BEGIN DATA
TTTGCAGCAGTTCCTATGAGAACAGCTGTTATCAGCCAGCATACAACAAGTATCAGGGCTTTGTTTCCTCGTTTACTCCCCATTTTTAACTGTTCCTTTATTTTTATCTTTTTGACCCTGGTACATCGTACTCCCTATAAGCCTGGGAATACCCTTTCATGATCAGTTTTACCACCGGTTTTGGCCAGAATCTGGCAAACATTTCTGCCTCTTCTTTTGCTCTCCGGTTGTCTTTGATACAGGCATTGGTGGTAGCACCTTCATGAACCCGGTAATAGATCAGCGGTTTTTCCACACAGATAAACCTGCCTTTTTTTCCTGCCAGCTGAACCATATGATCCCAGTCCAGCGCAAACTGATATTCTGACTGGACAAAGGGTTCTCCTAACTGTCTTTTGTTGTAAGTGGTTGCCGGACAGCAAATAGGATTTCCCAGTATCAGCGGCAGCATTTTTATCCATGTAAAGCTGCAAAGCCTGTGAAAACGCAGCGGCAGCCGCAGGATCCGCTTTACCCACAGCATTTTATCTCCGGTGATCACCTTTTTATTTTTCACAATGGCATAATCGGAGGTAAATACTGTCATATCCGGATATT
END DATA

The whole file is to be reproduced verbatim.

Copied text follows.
TTTGCAGCAGTTCCTATGAGAACAGCTGTTATCAGCCAGCATACAACAAGTATCAGGGCTTTGTTTCCTCGTTTACTCCCCATTTTTAACTGTTCCTTTATTTTTATCTTTTTGACCCTGGTACATCGTACTCCCTATAAGCCTGGGAATACCCTTTCATGATCAGTTTTACCACCGGTTTTGGCCAGAATCTGGCAAACATTTCTGCCTCTTCTTTTGCTCTCCGGTTGTCTTTGATACAGGCATTGGTGGTAGCACCTTCATGAACCCGGTAATAGATCAGCGGTTTTTCCACACAGATAAACCTGCCTTTTTTTCCTGCCAGCTGAACCATATGATCCCAGTCCAGCGCAAACTGATATTCTGACTGGACAAAGGGTTCTCCTAACTGTCTTTTGTTGTAAGTGGTTGCCGGACAGCAAATAGGATTTCCCAGTATCAGCGGCAGCATTTTTATCCATGTAAAGCTGCAAAGCCTGTGAAAACGCAGCGGCAGCCGCAGGATCCGCTTTACCCACAGCATTTTATCTCCGGTGATCACCTTTTTATTTTTCACAATGGCATAATCGGAGGTAAATACTGTCATATCCGGATATT